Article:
If you are using appsec tools in your pipeline you are probably asking what their benefits are. Typically, Static Application Security Testing (SAST) tools are prone to identifying false positives, which creates a lot of noise. The leadership questions why your tools, which were meant to reduce the number of vulnerabilities is reporting more vulnerabilities than ever. Furthermore, your Software Composition Analysis (SCA) tools appear to lack accuracy by reporting that all your code is at risk because you used a single dependency in one part of your application software. On the other hand, if you are scanning container images, you are faced with choosing whether to fix the image or push the vulnerable image into production even though the newly discovered vulnerability has always existed in production. Worse still, your organisation’s blocking policies prevent you from pushing vulnerable images to production which means that your containers, which have a lifespan, will be destroyed and not replaced!
In order to overcome these issues, you start to focus on process. You look to reduce the number of vulnerabilities in your application using a number of different techniques such as a concentrated campaign to fix all the issues (maybe you target the higher risk vulnerabilities first), you switch off the policies that generate the most false positives, you ignore the results of the dependency scans, after all, patching them is a pain! You either scan images and ignore the results if a version already exists in production, or you simply turn scans off for production container images. Obviously, these are not viable solutions to the problem. So what should you do?
Firstly, if you are using SAST tools, you should look for what types of vulnerabilities are being discovered and target the engineers with a campaign to learn how to avoid coding these vulnerabilities in the first place. You should ensure engineers are writing unit tests that validate the code against such vulnerabilities. Your goal is to improve the value of your unit tests, using the SAST tools to guide engineers to the areas of the code that need protecting with specific tests. The value with the SAST tools is not to identify vulnerabilities, but improve the tools you already use to test your code. The value of using a tool to identify defects within your dependencies is to reduce your exposure to vulnerable code that your engineers port into your organisation’s applications. Again, why types of application dependencies are your teams using? You may see value in creating a centralised interface for the most common libraries that your engineers use rather than having them call the dependent libraries directly. This will reduce your attack surface and give your engineers the tools they need to continue delivering value to your customers. What about those pesky container images? Okay, I do them a disservice, they have demonstrated their value already and the key is to use their advantages to your benefit. The idea of using ‘cattle’ rather than ‘pets’ means you can test many containers in production-like environments to see how a fix affects the application. Your security policies should provide informational feedback to help your engineers fix issues within the images rather than use them to block releases. This is what provides value to your customers.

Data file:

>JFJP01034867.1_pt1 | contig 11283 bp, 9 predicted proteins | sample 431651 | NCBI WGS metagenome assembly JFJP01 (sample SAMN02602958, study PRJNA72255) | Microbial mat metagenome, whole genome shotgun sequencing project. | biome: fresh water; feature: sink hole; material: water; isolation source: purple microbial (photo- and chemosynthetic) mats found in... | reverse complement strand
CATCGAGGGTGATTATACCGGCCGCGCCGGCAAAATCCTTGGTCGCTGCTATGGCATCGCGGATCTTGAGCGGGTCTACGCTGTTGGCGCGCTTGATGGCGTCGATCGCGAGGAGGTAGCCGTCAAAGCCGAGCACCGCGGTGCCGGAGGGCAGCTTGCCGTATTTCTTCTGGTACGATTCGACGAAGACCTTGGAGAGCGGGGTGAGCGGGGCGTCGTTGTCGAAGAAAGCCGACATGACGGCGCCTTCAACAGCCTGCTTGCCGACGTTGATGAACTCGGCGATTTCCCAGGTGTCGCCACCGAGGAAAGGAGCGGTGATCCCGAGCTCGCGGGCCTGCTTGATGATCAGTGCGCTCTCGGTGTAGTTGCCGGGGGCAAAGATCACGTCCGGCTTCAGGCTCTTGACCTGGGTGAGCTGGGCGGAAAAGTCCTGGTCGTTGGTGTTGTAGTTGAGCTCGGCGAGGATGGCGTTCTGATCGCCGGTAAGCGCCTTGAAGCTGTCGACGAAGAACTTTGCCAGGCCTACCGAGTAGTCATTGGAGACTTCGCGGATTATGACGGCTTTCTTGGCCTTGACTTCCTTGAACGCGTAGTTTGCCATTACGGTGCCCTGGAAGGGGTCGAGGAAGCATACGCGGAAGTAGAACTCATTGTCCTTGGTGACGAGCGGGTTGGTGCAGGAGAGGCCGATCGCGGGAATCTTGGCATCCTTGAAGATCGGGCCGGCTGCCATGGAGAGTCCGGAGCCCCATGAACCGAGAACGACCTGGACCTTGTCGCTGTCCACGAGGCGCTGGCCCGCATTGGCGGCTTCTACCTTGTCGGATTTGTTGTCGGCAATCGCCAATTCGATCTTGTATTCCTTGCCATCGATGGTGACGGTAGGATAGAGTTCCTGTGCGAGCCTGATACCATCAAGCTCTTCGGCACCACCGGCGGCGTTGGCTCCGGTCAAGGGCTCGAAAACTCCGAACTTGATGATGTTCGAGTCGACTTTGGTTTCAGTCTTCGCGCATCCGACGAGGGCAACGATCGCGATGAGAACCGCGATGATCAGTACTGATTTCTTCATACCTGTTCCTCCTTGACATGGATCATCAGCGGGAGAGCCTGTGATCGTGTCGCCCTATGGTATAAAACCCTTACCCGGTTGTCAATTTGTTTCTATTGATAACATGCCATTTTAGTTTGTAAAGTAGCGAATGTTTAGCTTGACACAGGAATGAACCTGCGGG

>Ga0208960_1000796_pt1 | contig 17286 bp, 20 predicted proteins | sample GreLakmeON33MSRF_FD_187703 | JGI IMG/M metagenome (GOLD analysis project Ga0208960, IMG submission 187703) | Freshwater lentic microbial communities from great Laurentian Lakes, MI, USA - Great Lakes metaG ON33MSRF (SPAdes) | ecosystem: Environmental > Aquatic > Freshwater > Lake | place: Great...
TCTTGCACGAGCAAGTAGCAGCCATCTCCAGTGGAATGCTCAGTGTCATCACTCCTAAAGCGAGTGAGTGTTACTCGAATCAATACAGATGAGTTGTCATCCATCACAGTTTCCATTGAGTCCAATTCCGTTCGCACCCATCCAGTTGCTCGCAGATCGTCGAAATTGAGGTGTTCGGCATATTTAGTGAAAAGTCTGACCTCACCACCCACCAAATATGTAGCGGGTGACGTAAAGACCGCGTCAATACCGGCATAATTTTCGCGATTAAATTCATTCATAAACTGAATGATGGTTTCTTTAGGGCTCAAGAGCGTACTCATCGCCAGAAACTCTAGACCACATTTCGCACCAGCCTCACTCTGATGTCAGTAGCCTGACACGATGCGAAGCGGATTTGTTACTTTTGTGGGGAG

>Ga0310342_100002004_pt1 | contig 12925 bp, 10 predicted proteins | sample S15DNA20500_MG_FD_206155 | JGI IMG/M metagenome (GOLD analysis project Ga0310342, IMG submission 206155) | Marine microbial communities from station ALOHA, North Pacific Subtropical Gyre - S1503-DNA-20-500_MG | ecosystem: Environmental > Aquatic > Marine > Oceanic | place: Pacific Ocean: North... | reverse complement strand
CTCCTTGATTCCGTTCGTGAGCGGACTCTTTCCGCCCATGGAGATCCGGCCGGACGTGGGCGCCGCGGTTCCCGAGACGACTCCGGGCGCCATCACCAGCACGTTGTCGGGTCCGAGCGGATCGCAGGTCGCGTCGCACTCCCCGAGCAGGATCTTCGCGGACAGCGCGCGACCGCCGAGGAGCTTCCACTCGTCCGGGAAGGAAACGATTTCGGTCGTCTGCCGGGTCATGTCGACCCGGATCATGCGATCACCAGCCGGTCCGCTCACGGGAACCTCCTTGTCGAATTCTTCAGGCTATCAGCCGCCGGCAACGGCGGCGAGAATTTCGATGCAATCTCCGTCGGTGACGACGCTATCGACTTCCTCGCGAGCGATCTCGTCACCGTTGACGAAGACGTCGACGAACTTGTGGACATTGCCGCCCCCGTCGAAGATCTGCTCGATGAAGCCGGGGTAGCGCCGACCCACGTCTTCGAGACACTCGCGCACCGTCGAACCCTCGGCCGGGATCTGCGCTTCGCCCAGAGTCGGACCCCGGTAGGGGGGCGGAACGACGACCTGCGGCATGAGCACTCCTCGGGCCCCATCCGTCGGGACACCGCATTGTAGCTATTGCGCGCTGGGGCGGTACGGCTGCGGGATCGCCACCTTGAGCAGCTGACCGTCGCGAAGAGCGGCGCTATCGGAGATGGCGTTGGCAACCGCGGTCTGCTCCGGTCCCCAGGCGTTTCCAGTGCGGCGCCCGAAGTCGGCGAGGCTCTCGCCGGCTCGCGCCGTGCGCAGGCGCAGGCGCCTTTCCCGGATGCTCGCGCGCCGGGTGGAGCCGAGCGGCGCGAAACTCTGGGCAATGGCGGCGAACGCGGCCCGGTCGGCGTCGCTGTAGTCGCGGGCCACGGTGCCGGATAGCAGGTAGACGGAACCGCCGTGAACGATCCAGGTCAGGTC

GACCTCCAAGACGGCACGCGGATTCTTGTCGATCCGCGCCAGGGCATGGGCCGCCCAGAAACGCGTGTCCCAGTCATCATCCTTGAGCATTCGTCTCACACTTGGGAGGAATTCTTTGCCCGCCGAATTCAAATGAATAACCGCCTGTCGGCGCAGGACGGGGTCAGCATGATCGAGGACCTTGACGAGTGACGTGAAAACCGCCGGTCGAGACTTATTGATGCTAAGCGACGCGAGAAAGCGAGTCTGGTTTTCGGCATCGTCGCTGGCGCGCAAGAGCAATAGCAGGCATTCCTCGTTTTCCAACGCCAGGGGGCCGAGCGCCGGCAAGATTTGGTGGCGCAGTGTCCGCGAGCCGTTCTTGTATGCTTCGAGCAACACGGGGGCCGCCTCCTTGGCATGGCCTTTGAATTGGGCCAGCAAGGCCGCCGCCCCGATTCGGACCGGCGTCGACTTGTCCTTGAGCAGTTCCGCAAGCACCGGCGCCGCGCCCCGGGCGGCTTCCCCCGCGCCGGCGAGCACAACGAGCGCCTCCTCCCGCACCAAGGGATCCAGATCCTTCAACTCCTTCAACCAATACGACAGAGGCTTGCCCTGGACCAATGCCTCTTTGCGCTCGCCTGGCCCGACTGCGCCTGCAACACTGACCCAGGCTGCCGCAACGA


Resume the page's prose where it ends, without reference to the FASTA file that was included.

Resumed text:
The secret to the successful use of appsec testing tools is to ensure you gain value from them to understand your security posture and not as a yardstick of how many vulnerabilities you have. Thus you should avoid focusing on process, such as how to reduce the number of vulnerabilities or how to improve the accuracy of your scans. Instead, use the tools to understand your application’s weak points and integrate tried and tested methods, such as unit tests and clean architectural patterns, to improve the quality of your applications. Only when you understand the value of these tools in the context of your applications will you be in a position to use them effectively.